Syedah elected MSA Prez

Despite confusion over last-minute campaigning, Abeer Syedah won the election.

by Raj Chaduvula

Abeer Syedah has been elected president of the Minnesota Student Association, defeating Cameron Holl in last week’s contentious election.
The All-Campus Elections Commission announced Sunday evening that Syedah and vice president candidate Samantha Marlow won the contest with a voter turnout of about one in five students.
The results came after weekend disputes between ACEC and candidates about alleged rule-breaking and docked percentage points.
The confusion started last Wednesday when Syedah and Marlow’s team conducted door-to-door campaigning at Centennial and Middlebrook residence halls.
“[ACEC] contacted us and said we were in violation of rules … and we immediately suspended the [door-knocking],” Syedah said.
The 2016 ACEC rules permit campaigning on election days, with certain regulations. ACEC’s definition of campaigning explicitly includes solicitation in residence halls. And according to 2016 ACEC stipulations, campaigning is allowed until the time voting closes on the last day of elections.
However, door-to-door campaigning in residential communities is only permissible until the day prior to the actual election, according to a University Housing and Residential Life policy, specifically regarding ACEC elections.
Syedah’s ticket campaigned in residence halls while voting polls were open.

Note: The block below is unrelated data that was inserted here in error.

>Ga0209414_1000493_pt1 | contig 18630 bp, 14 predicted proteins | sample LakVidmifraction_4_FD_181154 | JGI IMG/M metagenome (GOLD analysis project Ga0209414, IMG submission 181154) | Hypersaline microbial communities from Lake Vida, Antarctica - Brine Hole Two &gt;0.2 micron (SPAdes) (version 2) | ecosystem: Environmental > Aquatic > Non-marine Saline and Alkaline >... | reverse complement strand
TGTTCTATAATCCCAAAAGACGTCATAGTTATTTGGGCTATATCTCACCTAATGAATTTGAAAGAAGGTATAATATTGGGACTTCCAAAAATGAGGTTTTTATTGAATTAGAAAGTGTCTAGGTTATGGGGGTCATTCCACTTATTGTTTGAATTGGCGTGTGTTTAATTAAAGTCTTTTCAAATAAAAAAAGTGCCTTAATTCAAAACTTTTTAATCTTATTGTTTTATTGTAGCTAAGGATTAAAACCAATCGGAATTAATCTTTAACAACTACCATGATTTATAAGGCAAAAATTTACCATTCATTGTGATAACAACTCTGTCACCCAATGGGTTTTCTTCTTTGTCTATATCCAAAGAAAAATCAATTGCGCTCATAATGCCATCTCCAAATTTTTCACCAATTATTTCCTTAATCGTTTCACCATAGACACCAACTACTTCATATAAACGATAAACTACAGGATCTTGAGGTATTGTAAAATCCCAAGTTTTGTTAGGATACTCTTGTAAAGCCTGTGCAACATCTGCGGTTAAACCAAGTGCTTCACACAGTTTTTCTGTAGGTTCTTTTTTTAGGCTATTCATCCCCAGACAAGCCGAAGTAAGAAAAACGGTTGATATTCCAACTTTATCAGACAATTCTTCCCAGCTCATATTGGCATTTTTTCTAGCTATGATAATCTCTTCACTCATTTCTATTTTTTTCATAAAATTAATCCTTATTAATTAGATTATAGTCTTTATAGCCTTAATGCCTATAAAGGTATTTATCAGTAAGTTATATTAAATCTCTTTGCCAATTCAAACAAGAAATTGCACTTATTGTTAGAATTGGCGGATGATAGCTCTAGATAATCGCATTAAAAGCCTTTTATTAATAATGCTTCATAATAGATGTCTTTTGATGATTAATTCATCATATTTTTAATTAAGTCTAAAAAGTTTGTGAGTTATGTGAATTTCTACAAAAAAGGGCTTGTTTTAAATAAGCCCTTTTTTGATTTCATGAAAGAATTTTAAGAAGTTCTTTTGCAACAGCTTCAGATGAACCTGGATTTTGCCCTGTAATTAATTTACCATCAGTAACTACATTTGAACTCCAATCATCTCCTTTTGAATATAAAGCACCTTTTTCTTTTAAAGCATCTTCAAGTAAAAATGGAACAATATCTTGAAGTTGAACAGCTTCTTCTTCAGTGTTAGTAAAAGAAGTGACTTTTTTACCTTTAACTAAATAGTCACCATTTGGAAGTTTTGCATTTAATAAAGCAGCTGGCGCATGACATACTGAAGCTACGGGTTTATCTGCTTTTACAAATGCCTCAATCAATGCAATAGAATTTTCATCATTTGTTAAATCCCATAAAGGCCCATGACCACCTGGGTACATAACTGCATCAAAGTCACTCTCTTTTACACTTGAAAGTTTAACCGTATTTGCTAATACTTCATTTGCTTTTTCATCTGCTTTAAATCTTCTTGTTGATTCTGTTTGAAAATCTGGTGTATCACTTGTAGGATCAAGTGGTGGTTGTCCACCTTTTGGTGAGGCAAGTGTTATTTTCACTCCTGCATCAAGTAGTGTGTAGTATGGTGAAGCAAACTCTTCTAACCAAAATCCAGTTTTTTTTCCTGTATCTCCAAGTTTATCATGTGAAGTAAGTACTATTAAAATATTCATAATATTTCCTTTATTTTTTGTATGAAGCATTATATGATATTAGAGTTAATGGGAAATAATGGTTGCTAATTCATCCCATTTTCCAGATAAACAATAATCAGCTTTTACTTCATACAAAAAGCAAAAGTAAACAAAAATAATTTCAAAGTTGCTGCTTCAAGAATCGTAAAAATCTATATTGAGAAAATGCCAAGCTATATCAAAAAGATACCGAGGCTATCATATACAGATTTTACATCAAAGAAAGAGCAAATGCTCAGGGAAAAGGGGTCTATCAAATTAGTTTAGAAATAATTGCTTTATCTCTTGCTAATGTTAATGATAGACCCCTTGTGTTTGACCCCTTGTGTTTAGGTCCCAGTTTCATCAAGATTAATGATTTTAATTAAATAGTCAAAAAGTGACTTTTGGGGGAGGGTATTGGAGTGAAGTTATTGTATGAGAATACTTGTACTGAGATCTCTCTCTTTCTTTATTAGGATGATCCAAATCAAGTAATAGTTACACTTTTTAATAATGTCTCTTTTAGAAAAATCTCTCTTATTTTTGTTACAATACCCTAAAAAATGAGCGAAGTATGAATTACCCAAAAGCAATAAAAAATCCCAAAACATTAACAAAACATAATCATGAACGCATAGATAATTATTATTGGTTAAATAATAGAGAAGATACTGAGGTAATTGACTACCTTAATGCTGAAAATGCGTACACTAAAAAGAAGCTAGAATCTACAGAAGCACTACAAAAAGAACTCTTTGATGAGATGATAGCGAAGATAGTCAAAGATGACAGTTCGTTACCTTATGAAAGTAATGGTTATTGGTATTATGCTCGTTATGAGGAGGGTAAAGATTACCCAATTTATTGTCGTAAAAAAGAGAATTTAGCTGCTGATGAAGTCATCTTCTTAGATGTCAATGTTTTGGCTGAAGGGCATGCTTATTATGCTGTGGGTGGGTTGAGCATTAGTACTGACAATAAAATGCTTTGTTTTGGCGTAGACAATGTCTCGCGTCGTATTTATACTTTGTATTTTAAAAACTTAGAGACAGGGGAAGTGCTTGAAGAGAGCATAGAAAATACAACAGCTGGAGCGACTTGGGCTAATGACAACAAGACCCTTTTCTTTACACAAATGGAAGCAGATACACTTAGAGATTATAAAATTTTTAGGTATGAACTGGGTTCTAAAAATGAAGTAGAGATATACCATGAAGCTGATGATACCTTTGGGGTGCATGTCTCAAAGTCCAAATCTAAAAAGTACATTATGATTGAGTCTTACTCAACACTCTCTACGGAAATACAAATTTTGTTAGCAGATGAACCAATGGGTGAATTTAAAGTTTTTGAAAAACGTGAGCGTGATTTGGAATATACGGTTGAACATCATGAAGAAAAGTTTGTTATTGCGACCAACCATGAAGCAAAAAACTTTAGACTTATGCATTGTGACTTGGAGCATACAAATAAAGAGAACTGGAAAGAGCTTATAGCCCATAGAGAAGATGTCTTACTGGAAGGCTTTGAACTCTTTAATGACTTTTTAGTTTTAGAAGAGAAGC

The ACEC did not respond to multiple interview requests by the Minnesota Daily.
Syedah said her campaign received permission from the residence halls to knock on doors.
By Friday, both candidates received an email from ACEC regarding the election results. The email noted Syedah’s campaign initially garnered 66 percent of the vote, but the commission docked about 22 percent due to “concerns [about] prohibited door-to-door campaigning.” 
ACEC told Syedah it calculated the docked percentage based on an algorithm that took into account how many students in the residence halls could have been swayed by their campaigning.
“We didn’t get a trial [and weren’t] informed about the basis for how much would be docked,” Syedah said.
However, the ACEC did not ultimately dock any points from either candidate for rule violations in its final tally of votes. Instead, ACEC confirmed, both campaigns would be fined for separate instances of rule-breaking. 
Still, the two tickets differ in their accounts of the extent of Wednesday’s door-knocking. While Syedah said her campaign canvassed only two halls, Holl said his team came across a volunteer sheet from Syedah’s coordinating door-knocking at four different halls.
Holl said his team notified ACEC of what he said is a potential basis for disqualification.
“The entire integrity of the election is at stake,” Holl said. “The door-knocking is, in my mind, such a significant rule break that there should probably be a disqualification. And there’s potential that the entire election might get invalidated.”
After the penalty, Syedah and Marlow still received nearly 10 percent more votes than Holl and Khurana in the initial results.